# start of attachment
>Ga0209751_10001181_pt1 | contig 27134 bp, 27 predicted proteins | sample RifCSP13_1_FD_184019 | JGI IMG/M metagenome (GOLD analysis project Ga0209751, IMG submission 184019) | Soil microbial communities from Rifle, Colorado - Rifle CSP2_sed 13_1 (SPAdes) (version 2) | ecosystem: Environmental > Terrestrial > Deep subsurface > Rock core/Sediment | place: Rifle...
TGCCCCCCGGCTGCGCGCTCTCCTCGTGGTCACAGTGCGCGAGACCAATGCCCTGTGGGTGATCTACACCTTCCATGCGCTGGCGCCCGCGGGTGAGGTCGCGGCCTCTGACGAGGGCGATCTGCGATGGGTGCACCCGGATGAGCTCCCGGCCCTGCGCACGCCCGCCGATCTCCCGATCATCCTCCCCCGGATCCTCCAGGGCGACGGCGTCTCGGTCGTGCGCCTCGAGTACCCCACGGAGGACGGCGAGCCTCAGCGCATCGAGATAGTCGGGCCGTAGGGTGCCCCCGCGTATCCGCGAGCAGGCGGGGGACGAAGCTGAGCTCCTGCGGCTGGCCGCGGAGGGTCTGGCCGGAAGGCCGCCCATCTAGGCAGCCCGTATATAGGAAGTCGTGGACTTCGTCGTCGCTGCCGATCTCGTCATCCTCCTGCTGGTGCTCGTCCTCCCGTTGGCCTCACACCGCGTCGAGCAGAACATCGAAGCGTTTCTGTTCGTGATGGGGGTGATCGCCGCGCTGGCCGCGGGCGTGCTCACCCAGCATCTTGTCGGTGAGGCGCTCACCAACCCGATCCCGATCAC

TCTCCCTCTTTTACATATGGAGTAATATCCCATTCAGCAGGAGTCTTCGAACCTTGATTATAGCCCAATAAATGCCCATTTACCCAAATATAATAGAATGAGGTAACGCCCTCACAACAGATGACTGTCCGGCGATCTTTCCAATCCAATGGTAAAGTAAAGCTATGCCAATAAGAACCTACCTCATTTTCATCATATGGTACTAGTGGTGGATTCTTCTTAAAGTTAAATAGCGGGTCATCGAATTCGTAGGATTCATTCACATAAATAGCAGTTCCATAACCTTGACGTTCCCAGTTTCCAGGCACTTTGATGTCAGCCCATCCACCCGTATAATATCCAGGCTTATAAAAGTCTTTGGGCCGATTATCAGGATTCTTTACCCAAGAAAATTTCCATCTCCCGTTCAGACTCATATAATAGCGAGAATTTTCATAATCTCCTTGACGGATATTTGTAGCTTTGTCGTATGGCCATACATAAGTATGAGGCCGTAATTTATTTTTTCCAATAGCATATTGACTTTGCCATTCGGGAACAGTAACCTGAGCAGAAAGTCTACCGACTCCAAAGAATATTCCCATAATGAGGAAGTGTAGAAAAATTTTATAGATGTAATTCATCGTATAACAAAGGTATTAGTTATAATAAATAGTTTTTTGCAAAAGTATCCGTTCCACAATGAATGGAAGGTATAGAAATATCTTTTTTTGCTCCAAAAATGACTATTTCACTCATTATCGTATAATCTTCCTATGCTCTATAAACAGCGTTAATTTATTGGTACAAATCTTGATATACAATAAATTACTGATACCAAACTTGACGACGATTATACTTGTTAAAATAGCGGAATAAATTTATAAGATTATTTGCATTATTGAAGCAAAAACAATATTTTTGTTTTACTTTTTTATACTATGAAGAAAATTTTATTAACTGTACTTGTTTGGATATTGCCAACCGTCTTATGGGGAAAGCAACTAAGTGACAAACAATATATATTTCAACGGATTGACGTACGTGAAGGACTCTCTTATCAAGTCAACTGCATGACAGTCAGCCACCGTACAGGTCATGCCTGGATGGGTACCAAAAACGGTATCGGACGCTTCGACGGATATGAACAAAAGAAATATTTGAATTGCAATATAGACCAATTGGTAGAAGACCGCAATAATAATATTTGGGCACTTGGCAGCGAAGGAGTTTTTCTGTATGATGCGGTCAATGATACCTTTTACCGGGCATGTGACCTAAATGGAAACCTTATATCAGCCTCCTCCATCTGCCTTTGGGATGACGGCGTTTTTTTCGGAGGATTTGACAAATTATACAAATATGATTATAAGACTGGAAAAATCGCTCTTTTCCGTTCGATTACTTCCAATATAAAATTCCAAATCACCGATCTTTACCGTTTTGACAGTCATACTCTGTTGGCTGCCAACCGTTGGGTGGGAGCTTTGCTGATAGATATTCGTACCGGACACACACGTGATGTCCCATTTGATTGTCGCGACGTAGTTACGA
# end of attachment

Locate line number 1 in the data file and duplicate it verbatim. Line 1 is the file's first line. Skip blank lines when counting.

>Ga0209751_10001181_pt1 | contig 27134 bp, 27 predicted proteins | sample RifCSP13_1_FD_184019 | JGI IMG/M metagenome (GOLD analysis project Ga0209751, IMG submission 184019) | Soil microbial communities from Rifle, Colorado - Rifle CSP2_sed 13_1 (SPAdes) (version 2) | ecosystem: Environmental > Terrestrial > Deep subsurface > Rock core/Sediment | place: Rifle...